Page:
This is one of the easiest mountain walks on the cape because you park at one of the highest points of the walk. Don’t think that this is just a flat, boring trudge though, you are still going to go up and down some hills, but they are gentle slopes as opposed to knee wrenching cliffs.
You will also go through some varied terrain without ever going on anything other than well worn paths, and the views are breathtaking.
The walk begins at the parking area at the top of Black Hill. I have parked here many times without any problems, however, with all isolated car parks in South Africa, take precautions. Don’t have anything on show that has any value to it, in fact, don’t have anything of value in the car at all- I think though that the high volume of traffic on the road is a deterrent to the casual criminal.
The path slopes up and then turns to the right, following the contour of the hill: in periods of heavy rain there can be a large puddle across the path, but the wonderful folks at Table Mountain National Parks have put stepping stones in to stop your feet from getting wet.
One word of warning here- if you are walking with your dogs, keep them in sight and your leads close. This is a path used frequently by horses, even though it seems too narrow to me. You have little choice but to stand in the bushes to let them by.
After a few hundred meters the path joins the jeep trail. Turn left up the hill. The path climbs steadily for about a kilometer: you will pass two paths that go off to the left, at right angles. The first takes you up into the rocks to your left, eventually dropping down into the horse farm in Glencairn; the second drops you down the hill towards the stream and braai area in Welcome Glen (this is a nice walk, especially when the stream is in full flood, until you try and come back up, only to discover how steep this slope is, especially if slippery from rain). Ignore both these and carry on until you get to the third, which is more a fork than a turn off. This path is the most distinct of the three and even has paving slabs for the first few meters (see photo).
This is a good time to take a breather and enjoy your first panorama. You will now have come well clear of the rocky peak that was to your left, opening up a glorious view down the Glencairn valley towards False Bay, and on a clear day, Pringle Bay in the distance.
The path enters a small ravine, which is one of my favorite places to visit. There is a stream in the bottom of the ravine which supports a huge variety of life. If you like sugar birds then you will have found heaven, if you like wild flowers then you will have found heaven, if you like tranquility you will have found heaven. At certain times of the year the ravine has a wonderful fragrance to it, which at times borders on sedation.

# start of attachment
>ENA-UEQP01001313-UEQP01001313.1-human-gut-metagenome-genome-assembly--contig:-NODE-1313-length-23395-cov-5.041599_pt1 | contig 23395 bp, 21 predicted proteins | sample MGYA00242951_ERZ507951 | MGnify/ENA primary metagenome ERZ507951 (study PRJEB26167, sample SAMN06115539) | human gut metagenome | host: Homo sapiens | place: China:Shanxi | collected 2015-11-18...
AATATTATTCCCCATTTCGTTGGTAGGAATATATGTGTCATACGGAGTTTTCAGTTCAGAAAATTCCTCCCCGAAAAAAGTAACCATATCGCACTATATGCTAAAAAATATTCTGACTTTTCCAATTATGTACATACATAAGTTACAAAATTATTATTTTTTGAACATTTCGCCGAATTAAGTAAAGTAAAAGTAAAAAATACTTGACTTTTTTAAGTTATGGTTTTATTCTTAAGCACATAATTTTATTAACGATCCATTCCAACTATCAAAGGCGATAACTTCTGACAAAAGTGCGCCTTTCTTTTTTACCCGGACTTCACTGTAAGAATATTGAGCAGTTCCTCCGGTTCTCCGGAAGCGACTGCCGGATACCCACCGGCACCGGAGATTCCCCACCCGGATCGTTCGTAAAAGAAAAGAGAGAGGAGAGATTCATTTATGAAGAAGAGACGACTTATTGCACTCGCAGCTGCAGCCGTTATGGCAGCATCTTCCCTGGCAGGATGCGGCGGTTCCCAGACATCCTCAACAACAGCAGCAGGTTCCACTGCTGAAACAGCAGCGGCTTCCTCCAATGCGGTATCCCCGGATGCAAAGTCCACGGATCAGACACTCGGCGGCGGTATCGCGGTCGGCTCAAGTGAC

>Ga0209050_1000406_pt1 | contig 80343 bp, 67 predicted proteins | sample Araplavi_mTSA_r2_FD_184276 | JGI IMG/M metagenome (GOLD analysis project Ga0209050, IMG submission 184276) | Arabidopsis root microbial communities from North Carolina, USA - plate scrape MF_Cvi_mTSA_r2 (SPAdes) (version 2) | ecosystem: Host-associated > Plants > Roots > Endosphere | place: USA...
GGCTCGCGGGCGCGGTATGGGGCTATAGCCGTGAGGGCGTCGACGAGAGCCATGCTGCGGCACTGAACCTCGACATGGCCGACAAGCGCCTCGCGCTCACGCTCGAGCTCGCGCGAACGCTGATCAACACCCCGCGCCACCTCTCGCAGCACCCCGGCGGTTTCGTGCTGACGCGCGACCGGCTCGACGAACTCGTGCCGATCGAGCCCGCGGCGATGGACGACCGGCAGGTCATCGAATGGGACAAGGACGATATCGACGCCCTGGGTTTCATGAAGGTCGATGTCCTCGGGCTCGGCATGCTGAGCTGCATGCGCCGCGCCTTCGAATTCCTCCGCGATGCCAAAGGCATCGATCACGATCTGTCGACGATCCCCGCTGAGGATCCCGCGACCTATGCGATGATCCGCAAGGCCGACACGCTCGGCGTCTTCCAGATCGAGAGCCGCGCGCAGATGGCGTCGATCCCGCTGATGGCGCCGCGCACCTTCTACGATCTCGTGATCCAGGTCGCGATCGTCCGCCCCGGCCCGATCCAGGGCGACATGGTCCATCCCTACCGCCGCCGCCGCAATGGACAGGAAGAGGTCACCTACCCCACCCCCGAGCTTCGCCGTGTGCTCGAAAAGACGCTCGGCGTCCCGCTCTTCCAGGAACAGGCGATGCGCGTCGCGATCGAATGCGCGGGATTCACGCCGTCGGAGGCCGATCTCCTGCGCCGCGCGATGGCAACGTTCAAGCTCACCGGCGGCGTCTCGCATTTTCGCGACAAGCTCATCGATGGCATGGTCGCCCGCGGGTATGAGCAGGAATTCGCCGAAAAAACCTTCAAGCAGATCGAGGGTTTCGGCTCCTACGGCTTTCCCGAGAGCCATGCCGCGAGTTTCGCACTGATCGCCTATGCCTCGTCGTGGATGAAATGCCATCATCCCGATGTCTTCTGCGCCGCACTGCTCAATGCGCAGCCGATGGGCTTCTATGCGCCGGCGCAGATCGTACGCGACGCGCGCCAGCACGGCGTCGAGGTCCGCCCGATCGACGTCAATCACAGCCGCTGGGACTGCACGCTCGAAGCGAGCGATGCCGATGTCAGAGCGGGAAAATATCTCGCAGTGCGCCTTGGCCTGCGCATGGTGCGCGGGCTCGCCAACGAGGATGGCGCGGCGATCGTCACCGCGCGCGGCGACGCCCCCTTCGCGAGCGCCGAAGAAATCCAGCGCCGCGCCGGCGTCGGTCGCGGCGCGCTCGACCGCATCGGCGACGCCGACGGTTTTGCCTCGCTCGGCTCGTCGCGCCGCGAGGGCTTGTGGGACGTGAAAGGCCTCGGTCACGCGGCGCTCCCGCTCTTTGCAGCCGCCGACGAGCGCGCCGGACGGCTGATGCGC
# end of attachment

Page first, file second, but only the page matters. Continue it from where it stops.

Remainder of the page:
After crossing the stream the path climbs out of the ravine up onto a plateau, running parallel to the Sololei game reserve fence. It is amazing how much cooler it feels up there after the closeness of the ravine. A few hundred meters on the path rejoins the jeep track, turn left. A few years ago this area was devastated by wild fires. I went there just after and was confronted by a wasteland of charcoal and scorched carapaces. It is amazing to see how quickly the fynbos recovers from these events, it is virtually impossible to tell that anything happened at all, except maybe that you see less tortoises.
The track snakes down into the bottom of a wide valley: just keep to the track and you won’t go wrong, there are a number of smaller paths that lead of in different directions but ignore them. At the bottom you will cross a bridge, made of poles, and begin the steady climb up the far side of the valley.
Vistas begin to open up again; by the time you reach the top of this hill you will have panoramas all the way from Chapman’s to Pringle Bay, all the way around to Simon’s Berg.
When I was there last week the Suikerbosse proteas were in full flower, in all there yellow magnificence. It is one of the most photogenic sights in nature, the bright yellow flowers against an azure blue sky. I am always amazed by the ever changing colors of the mountains of the Cape. At certain times of the year, as different flowers bloom, the fynbos can change color on a weekly basis.
The track eventually begins to drop down towards the dam, which you should see down to your right. Water levels vary according to the seasons: it can be as high as a few meters from the top of the wall to nearly empty. The first time that I visited the dam was in the middle of summer when the water level was very low. I returned in the spring and wondered where all the rocks had gone to; in fact the water level gets so high that you virtually step off the path into the water.
You have two choices with this walk. Either you return back along the way you came, or you do the walk with friends and employ the two car system- it really depends on how far you want to walk. Either way, make sure that you enjoy the tranquility of the dam before you move on; if you are really lucky you might even get to see the local baboons playing on the dam wall.